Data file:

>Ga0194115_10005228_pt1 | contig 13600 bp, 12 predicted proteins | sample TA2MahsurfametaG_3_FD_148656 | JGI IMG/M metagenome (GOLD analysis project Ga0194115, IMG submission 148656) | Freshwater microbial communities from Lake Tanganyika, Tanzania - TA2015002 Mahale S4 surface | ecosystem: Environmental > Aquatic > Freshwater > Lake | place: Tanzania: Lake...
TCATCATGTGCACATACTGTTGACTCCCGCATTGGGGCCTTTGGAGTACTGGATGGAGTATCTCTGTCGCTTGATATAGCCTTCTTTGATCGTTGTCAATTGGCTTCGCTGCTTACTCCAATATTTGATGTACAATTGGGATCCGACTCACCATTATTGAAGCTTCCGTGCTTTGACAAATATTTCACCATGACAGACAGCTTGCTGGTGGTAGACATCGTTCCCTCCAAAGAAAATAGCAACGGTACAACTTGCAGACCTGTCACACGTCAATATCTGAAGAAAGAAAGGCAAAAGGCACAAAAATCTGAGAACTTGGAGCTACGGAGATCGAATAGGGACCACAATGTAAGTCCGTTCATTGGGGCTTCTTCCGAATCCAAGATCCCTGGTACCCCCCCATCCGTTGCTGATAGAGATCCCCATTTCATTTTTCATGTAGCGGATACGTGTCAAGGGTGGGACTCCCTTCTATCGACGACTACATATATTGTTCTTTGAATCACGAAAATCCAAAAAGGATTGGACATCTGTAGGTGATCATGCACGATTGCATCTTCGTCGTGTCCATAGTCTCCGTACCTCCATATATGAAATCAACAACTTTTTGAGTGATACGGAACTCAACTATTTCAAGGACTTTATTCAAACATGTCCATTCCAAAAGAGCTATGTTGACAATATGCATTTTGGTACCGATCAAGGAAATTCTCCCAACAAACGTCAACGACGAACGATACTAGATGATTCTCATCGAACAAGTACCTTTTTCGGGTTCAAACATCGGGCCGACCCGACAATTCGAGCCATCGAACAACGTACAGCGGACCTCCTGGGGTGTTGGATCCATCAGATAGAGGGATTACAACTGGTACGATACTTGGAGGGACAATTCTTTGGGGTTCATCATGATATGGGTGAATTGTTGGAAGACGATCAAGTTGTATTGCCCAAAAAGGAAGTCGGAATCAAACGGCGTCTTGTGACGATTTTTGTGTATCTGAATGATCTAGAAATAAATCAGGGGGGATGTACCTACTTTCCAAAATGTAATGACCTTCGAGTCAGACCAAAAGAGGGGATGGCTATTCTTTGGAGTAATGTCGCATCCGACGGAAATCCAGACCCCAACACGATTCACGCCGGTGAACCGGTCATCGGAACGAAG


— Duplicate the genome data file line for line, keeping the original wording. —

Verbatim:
>Ga0194115_10005228_pt1 | contig 13600 bp, 12 predicted proteins | sample TA2MahsurfametaG_3_FD_148656 | JGI IMG/M metagenome (GOLD analysis project Ga0194115, IMG submission 148656) | Freshwater microbial communities from Lake Tanganyika, Tanzania - TA2015002 Mahale S4 surface | ecosystem: Environmental > Aquatic > Freshwater > Lake | place: Tanzania: Lake...
TCATCATGTGCACATACTGTTGACTCCCGCATTGGGGCCTTTGGAGTACTGGATGGAGTATCTCTGTCGCTTGATATAGCCTTCTTTGATCGTTGTCAATTGGCTTCGCTGCTTACTCCAATATTTGATGTACAATTGGGATCCGACTCACCATTATTGAAGCTTCCGTGCTTTGACAAATATTTCACCATGACAGACAGCTTGCTGGTGGTAGACATCGTTCCCTCCAAAGAAAATAGCAACGGTACAACTTGCAGACCTGTCACACGTCAATATCTGAAGAAAGAAAGGCAAAAGGCACAAAAATCTGAGAACTTGGAGCTACGGAGATCGAATAGGGACCACAATGTAAGTCCGTTCATTGGGGCTTCTTCCGAATCCAAGATCCCTGGTACCCCCCCATCCGTTGCTGATAGAGATCCCCATTTCATTTTTCATGTAGCGGATACGTGTCAAGGGTGGGACTCCCTTCTATCGACGACTACATATATTGTTCTTTGAATCACGAAAATCCAAAAAGGATTGGACATCTGTAGGTGATCATGCACGATTGCATCTTCGTCGTGTCCATAGTCTCCGTACCTCCATATATGAAATCAACAACTTTTTGAGTGATACGGAACTCAACTATTTCAAGGACTTTATTCAAACATGTCCATTCCAAAAGAGCTATGTTGACAATATGCATTTTGGTACCGATCAAGGAAATTCTCCCAACAAACGTCAACGACGAACGATACTAGATGATTCTCATCGAACAAGTACCTTTTTCGGGTTCAAACATCGGGCCGACCCGACAATTCGAGCCATCGAACAACGTACAGCGGACCTCCTGGGGTGTTGGATCCATCAGATAGAGGGATTACAACTGGTACGATACTTGGAGGGACAATTCTTTGGGGTTCATCATGATATGGGTGAATTGTTGGAAGACGATCAAGTTGTATTGCCCAAAAAGGAAGTCGGAATCAAACGGCGTCTTGTGACGATTTTTGTGTATCTGAATGATCTAGAAATAAATCAGGGGGGATGTACCTACTTTCCAAAATGTAATGACCTTCGAGTCAGACCAAAAGAGGGGATGGCTATTCTTTGGAGTAATGTCGCATCCGACGGAAATCCAGACCCCAACACGATTCACGCCGGTGAACCGGTCATCGGAACGAAG